On October 13, 2020, at the Mount Oliver Post Office, agents inventoried the mail that had been recovered from Troesch’s vehicle and the garbage bags in front of his residence. It included 314 Priority Mail articles, seven Certified Mail articles, one Priority Mail article, and 1,311 political announcement articles or similar campaign mail articles. A question requiring the delivery of a ballot paper by mail was included among the pieces of First Class Mail. The seized mail contained no correspondence cards.

A second criminal complaint named James McLenigan, 29, of 4502 Butler Street, Pittsburgh, PA 15201, as the sole defendant.

According to the criminal complaint, James McLenigan was a City Carrier and US Postal Service employee, working at the Pittsburgh Post Office Bloomfield Station. His delivery route included parts of Pittsburgh’s Lawrenceville neighborhood.

On or about October 8, 2020, a special agent from the United States Postal Service – Inspector General’s Office spoke with an employee of the Persad Center, located at 5301 Butler Street in Lawrenceville, who reported that he had recovered mail from a bin of garbage outside their office. The employee also reported that, on October 7, 2020 and October 8, 2020, the Persad Center video surveillance system had recorded a courier throwing mail into a garbage can. The special agent took over the mail that was collected by the Persad Center and video surveillance.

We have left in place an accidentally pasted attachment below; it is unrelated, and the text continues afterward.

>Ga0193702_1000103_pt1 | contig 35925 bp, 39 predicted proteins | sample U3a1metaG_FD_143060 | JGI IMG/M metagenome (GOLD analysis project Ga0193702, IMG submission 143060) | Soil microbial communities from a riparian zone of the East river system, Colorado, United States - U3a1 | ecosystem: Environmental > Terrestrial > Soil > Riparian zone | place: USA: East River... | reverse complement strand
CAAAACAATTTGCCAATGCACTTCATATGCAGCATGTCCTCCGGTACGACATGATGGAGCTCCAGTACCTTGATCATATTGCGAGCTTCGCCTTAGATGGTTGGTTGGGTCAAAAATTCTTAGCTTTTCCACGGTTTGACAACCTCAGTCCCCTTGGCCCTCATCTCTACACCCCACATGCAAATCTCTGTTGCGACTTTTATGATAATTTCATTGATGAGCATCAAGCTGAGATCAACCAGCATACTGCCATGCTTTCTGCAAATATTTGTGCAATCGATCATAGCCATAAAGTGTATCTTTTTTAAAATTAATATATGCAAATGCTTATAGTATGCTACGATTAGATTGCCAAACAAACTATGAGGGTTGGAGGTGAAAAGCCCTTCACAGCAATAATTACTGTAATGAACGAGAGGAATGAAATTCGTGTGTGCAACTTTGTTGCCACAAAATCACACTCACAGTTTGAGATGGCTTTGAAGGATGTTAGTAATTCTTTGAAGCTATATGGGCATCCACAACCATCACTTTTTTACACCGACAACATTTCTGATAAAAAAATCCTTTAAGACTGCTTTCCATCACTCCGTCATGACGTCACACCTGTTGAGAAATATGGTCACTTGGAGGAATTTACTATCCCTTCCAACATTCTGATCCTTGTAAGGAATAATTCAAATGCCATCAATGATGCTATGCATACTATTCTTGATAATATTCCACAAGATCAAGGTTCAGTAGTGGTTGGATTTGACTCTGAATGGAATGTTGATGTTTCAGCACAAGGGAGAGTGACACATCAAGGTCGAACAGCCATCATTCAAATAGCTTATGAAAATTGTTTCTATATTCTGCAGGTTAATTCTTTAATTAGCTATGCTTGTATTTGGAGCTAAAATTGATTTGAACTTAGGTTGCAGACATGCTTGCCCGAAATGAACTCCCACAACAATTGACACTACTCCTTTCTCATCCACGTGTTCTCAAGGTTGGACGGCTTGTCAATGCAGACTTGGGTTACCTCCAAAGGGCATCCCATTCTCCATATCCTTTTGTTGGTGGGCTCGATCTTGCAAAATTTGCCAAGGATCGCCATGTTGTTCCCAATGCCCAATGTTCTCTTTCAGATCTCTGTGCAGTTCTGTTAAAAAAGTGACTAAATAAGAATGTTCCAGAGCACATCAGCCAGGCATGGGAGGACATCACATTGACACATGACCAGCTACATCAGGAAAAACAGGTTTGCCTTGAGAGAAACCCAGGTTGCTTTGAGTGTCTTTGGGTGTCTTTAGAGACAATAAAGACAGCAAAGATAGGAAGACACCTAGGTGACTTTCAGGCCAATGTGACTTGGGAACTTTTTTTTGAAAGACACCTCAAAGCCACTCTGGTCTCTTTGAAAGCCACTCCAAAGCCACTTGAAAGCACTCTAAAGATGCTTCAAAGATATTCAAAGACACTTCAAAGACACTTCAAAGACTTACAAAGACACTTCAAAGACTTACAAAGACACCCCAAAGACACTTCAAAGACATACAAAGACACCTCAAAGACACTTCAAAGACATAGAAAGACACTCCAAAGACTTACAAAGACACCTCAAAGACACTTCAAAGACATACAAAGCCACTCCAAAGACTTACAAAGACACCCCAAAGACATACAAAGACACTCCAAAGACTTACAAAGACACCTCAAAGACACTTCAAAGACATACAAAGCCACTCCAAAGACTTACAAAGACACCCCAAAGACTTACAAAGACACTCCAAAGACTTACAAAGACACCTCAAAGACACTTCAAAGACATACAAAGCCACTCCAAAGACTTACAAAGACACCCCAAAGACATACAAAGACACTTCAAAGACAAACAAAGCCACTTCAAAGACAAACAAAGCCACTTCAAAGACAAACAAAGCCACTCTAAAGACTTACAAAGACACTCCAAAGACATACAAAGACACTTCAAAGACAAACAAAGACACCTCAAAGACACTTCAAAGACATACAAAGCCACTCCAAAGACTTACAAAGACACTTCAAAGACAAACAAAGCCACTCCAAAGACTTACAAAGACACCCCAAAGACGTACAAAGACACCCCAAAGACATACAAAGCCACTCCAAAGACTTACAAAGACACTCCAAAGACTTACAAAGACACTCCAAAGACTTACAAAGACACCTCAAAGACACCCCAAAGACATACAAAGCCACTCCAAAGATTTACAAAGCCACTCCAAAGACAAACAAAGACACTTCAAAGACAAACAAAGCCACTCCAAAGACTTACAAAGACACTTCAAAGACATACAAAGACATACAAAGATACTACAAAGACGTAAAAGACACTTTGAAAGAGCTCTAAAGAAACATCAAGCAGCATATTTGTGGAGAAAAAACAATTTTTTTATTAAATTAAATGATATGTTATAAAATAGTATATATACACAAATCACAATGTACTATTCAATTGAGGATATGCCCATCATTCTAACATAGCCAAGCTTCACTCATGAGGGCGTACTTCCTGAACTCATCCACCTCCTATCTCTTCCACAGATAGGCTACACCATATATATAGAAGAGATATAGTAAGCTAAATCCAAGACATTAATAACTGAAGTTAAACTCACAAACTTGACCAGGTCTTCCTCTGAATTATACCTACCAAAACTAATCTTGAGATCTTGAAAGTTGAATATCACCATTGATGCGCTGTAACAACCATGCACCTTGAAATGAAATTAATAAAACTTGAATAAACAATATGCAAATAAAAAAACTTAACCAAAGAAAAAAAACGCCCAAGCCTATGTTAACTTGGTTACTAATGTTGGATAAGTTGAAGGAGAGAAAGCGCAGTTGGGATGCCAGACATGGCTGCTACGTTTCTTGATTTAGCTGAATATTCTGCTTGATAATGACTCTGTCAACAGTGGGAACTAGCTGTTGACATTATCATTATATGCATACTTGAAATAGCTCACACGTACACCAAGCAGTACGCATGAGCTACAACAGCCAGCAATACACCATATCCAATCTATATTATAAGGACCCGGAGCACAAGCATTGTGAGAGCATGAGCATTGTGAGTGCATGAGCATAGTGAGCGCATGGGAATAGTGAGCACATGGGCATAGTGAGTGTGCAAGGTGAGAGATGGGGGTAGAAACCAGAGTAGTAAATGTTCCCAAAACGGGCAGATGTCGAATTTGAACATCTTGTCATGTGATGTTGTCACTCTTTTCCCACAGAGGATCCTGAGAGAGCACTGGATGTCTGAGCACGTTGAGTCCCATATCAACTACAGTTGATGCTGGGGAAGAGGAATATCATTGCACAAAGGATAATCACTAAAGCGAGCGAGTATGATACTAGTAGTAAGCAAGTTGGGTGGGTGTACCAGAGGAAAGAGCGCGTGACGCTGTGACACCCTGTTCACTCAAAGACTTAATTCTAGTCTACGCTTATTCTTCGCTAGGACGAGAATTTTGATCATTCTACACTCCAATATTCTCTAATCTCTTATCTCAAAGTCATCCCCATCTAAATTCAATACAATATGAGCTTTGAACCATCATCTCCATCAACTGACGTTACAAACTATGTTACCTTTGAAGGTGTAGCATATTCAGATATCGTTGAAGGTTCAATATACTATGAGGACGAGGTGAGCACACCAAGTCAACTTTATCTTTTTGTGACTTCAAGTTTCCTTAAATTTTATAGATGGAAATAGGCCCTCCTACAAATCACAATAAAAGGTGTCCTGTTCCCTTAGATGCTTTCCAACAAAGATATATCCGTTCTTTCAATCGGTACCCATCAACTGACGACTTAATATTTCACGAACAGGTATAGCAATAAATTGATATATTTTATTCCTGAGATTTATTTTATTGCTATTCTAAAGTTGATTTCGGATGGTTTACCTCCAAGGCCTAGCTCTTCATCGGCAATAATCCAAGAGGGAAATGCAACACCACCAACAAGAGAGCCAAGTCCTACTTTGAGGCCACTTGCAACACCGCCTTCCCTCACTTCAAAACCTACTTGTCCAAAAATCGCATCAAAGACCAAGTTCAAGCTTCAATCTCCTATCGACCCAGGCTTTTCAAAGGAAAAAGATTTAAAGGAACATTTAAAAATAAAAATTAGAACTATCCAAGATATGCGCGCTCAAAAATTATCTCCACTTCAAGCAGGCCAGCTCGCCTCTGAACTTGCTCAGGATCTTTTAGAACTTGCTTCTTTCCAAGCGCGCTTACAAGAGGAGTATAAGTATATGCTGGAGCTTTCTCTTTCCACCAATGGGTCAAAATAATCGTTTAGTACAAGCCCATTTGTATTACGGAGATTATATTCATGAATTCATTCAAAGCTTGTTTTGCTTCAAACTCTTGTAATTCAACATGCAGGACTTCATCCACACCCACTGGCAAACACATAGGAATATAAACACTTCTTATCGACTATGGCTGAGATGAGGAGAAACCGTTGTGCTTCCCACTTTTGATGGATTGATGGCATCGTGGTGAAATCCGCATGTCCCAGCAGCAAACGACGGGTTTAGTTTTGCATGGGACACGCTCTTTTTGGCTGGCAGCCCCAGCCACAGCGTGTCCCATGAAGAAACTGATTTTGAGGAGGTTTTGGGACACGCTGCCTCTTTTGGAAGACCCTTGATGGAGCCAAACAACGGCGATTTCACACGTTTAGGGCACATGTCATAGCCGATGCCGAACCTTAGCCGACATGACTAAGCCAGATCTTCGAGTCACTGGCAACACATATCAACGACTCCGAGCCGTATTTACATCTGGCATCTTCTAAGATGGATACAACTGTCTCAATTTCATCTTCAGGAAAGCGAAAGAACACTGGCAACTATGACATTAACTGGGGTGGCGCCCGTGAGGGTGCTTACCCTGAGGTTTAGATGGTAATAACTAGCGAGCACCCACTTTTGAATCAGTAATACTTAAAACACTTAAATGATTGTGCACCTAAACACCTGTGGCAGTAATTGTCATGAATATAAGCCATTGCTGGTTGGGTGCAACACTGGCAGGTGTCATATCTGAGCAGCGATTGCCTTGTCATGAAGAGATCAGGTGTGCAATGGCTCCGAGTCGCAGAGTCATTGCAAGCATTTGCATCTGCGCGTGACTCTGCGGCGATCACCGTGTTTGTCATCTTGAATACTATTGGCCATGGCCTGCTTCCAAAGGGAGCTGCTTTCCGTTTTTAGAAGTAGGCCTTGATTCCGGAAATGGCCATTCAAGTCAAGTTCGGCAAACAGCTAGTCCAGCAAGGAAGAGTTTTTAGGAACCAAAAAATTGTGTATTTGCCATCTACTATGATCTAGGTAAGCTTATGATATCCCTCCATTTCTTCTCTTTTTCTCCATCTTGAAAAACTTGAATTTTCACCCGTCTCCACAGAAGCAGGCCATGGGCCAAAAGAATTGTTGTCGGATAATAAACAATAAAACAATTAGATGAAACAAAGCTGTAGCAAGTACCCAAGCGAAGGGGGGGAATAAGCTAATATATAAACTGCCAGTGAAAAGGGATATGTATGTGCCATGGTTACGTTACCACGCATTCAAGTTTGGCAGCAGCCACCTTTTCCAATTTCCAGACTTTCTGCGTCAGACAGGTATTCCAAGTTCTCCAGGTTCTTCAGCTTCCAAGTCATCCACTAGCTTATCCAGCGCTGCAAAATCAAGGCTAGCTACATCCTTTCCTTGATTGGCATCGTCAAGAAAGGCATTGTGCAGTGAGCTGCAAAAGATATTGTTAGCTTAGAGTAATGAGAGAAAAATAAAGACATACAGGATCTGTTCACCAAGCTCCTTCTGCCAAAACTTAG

Mail that had been collected by the Persad Center was subsequently inventoried by the agents. It included 75 first-class mail items and 25 political advertising or similar campaign correspondence items. The seized mail did not contain correspondence ballots, but did contain a request to vote by mail. The agents also showed the video surveillance obtained by the Persad Center to the Bloomfield Station Postmaster of the Pittsburgh Post Office, who believed the carrier depicted was James McLenigan.

On October 8, 2020, investigators interviewed McLenigan about mail recovered from the trash can outside the Persad Center. During the interview, McLenigan acknowledged that he discarded mail destined for delivery to multiple garbage cans along his route. He estimated that he discarded the mail destined for delivery in a garbage can that day, October 8, 2020, and acknowledged that it was wrong to do so.

The law provides for a maximum prison sentence of five years, a $ 250,000 fine, or both.

Assistant US Attorney Jeffrey Bengel is pursuing these cases on behalf of the government.

The special agents of the United States Postal Service – Office of Inspector General investigated these cases.

A criminal complaint is only an accusation and is not proof of guilt. A defendant cannot be prosecuted unless, within 30 days, a grand jury has found probable grounds to believe that the accused is guilty of a crime.